Apologies to anyone who sees this post as beating the dead horse one too many times. But I want to call your attention to a superlative piece of reporting on the denouement of the Mark Harris election debacle down in North Carolina’s ninth congressional district. It appeared in the New Yorker at 5:00 AM this morning, and is titled The Tearful Drama of North Carolina’s Election-Fraud Hearings.
Appearing as Goofus is the Reverend Doctor Mark Harris, graduate of the Southwestern Baptist Theological Seminary; erstwhile pastor of the First Baptist Church of Charlotte, North Carolina; serial candidate for political office on the Republican ticket; and the owner of a severely defective moral compass.
A number of others appear in supporting roles, notably one John Branch, “the lawyer for Harris’s campaign,” who didn’t turn over all the documents he shoulda orter have turned over to the Elections Commission.
As the New Yorker article lays out, Messrs. Harris, Branch, and their confederates not only lied, but lied very unskillfully.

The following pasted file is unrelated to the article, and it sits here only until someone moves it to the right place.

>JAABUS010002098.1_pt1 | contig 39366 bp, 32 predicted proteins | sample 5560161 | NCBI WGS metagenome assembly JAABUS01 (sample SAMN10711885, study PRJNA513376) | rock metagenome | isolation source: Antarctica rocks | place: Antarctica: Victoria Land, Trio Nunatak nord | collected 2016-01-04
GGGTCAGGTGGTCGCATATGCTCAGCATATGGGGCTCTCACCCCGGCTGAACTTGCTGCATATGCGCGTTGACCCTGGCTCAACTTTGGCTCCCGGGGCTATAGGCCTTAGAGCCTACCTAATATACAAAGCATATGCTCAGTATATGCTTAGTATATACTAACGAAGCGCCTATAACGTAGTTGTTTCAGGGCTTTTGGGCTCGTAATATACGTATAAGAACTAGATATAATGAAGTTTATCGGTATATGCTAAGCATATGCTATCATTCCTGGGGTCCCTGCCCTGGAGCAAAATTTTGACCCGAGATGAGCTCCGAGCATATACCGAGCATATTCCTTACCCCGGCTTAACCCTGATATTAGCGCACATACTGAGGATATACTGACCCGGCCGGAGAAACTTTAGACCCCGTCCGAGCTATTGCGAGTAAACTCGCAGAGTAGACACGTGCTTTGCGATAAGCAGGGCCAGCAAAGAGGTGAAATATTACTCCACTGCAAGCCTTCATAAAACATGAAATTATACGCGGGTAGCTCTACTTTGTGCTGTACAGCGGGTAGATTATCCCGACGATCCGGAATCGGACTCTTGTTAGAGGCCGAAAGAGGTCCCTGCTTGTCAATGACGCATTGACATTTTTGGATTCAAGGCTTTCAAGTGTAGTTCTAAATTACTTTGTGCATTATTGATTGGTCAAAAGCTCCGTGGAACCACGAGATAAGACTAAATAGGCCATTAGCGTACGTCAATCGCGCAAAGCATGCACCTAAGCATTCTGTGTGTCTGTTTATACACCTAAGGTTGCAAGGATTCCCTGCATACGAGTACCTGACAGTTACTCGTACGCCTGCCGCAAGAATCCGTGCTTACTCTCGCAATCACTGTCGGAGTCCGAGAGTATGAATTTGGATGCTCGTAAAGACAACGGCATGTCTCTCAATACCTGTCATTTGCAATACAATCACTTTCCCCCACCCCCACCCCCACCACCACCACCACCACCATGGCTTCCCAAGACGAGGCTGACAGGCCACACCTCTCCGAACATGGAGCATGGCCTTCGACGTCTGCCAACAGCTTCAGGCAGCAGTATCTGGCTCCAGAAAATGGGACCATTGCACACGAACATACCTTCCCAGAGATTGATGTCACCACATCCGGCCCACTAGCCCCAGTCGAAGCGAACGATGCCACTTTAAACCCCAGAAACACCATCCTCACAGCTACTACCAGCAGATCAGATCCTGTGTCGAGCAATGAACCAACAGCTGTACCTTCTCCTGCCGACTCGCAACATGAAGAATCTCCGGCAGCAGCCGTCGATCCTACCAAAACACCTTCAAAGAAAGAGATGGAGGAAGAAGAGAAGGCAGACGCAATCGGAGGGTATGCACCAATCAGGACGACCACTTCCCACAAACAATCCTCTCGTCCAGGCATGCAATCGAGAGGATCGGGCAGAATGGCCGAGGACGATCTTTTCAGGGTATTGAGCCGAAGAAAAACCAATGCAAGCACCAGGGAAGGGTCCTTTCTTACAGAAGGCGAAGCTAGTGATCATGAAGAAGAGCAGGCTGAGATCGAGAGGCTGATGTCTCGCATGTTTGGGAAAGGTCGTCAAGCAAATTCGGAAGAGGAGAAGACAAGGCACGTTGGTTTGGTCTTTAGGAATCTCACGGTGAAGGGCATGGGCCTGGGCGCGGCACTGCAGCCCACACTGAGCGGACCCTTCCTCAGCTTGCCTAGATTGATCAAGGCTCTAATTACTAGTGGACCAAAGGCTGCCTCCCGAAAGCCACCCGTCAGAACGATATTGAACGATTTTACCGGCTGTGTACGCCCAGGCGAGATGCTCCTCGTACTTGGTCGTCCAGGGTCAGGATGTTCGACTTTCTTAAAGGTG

Appearing as Gallant was John Harris, U.S. attorney and son of the Reverend Doctor Harris, who kept his head high and testified truthfully to what he had to testify about.
But I want to call particular attention to David Freedman, Esquire, “Harris’s personal lawyer.”
When your client is in the process of committing perjury, the rules of legal ethics don’t allow you to just sit there like a potted plant. You have got to find a way to halt the proceedings, talk to your client, and have him correct his inaccurate testimony. If he won’t do it, then you have got to resign as his counsel.
The rule is clear. But the rule is not easy to obey, in the moment. Kudos to Mr. Friedman for doing what he had to do. (According to the New Yorker article, this was the first time in thirty years of criminal defense practice that Freedman had to hop up and down because his client was lying his head off.)
Yes, I know. Freedman was doing no more than what the law clearly required him to do. But sometimes just doing the right thing requires courage.
In the end, Gallant won and Goofus lost. Bigly. My virtual daughter, Pollyanna, has urged me to take some solace from this outcome.
Meanwhile, if courtroom drama interests you, please go read the New Yorker piece.